Yet hard-working people—those who are doing the right thing by investing their hard-earned cash into buying a home—are being ripped off left, right and centre. The Government must act urgently to stop this gross exploitation of hard-working homeowners who are finding that they cannot sell their homes. In fact, the Government must do more than that. The Labour Government introduced commonhold in the Commonhold and Leasehold Reform Act 2002. My right hon. Friend John Healey, who is here, was a key player in that. Commonhold works in the rest of the world—for example, in Ireland and in most of our ex-colonies—and it could work in the UK. Labour introduced the Act, but we accept that it is unfinished business. The Government should review it, consider amending it, and implement the necessary changes.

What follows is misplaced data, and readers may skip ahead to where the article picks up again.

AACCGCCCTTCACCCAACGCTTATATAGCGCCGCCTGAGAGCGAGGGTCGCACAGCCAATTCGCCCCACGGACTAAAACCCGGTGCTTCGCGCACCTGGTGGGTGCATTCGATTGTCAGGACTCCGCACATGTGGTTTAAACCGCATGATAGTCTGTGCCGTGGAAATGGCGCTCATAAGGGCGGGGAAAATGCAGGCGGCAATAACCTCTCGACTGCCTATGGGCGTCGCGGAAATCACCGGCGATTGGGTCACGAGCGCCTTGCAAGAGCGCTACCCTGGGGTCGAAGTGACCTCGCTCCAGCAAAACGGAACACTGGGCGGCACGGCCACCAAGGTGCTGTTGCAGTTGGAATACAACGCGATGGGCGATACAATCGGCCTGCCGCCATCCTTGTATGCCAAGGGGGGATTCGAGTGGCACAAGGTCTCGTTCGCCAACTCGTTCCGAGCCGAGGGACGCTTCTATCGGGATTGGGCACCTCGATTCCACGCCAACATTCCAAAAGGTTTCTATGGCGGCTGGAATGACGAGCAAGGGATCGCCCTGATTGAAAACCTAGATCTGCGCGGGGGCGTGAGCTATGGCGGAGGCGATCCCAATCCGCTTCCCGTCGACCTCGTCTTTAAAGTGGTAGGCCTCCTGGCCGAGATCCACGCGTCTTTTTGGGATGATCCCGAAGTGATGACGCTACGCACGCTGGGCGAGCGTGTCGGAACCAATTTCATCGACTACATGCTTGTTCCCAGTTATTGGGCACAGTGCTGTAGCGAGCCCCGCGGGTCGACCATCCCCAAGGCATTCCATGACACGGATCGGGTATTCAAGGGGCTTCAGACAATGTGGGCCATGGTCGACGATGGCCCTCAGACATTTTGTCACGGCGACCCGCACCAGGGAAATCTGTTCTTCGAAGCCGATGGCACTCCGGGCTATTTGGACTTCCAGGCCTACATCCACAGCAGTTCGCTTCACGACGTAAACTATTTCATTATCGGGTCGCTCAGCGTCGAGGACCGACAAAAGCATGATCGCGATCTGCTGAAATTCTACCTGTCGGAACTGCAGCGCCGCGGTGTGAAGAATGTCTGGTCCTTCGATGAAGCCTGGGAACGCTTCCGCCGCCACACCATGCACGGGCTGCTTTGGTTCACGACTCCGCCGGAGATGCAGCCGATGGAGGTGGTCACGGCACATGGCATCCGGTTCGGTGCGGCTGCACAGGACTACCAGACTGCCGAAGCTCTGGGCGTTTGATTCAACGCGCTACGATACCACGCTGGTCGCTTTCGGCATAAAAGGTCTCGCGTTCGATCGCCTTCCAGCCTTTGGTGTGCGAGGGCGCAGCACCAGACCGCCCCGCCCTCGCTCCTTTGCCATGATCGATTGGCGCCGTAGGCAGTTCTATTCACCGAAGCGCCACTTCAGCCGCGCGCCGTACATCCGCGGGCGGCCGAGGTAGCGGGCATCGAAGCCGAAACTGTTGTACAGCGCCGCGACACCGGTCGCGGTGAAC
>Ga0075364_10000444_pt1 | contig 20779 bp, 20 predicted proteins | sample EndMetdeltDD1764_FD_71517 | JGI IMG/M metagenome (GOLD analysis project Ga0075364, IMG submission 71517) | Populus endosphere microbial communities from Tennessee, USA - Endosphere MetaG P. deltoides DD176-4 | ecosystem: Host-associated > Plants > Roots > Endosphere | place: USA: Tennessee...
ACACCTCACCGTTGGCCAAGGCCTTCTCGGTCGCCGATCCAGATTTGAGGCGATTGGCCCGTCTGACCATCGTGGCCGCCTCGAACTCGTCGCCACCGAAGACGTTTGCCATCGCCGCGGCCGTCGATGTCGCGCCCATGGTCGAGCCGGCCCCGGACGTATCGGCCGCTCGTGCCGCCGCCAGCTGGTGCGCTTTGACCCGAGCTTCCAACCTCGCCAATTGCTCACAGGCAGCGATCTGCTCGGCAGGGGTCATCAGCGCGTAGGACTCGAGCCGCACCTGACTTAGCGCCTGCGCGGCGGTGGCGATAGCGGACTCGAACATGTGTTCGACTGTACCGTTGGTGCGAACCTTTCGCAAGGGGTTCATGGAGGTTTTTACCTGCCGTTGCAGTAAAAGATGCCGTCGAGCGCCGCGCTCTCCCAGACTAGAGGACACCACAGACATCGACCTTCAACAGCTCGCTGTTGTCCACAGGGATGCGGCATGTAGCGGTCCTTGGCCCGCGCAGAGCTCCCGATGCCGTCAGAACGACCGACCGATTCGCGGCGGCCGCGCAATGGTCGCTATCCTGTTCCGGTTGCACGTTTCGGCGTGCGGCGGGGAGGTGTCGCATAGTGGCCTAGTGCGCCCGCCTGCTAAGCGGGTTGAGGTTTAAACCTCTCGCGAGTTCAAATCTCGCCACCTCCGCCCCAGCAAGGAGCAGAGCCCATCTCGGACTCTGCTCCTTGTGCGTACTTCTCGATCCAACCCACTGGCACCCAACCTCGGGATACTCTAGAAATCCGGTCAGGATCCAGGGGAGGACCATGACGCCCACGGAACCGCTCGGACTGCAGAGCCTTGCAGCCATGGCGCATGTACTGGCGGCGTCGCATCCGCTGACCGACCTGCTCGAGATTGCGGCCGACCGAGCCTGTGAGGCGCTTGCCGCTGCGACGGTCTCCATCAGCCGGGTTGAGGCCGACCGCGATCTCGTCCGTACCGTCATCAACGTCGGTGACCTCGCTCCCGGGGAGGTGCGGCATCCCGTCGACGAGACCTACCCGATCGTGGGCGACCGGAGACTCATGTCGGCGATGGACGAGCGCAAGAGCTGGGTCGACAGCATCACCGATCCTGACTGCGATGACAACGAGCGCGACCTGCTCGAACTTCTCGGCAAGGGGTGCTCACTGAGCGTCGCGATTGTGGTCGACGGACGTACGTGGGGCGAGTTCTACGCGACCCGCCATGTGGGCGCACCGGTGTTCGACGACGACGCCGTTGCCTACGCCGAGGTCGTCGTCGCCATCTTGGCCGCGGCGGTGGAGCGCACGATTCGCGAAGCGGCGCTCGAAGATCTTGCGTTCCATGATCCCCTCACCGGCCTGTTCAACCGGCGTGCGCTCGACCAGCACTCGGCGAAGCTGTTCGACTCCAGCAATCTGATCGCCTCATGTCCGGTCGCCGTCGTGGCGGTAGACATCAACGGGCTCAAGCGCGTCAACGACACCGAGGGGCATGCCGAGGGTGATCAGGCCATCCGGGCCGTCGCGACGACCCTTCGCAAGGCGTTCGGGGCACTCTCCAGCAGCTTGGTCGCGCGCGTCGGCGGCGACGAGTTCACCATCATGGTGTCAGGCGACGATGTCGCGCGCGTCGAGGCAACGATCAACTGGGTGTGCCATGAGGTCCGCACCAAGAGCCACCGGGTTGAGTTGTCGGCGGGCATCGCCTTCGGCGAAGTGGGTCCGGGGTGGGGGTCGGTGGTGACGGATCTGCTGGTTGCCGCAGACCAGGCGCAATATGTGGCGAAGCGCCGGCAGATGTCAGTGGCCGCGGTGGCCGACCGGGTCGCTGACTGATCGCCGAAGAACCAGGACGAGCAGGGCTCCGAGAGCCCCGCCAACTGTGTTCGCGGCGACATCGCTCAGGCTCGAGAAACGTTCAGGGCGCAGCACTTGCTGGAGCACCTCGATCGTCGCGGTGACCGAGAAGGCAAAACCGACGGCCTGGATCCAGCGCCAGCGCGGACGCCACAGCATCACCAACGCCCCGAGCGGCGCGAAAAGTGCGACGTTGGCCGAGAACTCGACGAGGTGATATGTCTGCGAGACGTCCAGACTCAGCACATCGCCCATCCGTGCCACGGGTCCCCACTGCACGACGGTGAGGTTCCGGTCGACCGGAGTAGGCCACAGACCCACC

We call on the Government immediately to stop the scandal of exploding ground rents, which is the biggest legitimate scam in Britain. They should review how commonhold works and make it work, and also end leasehold tenure. We strongly argue that we need to update, consolidate and simplify all the legislation, not just add another Bill and yet more complexity. The Government should consider revising the law on replacing leasehold forfeiture, as the Law Commission has recommended. We ask the Government to consider proper regulation of managing agents and to simplify the right to manage, so that residents are able jointly to take control of the block in which they live.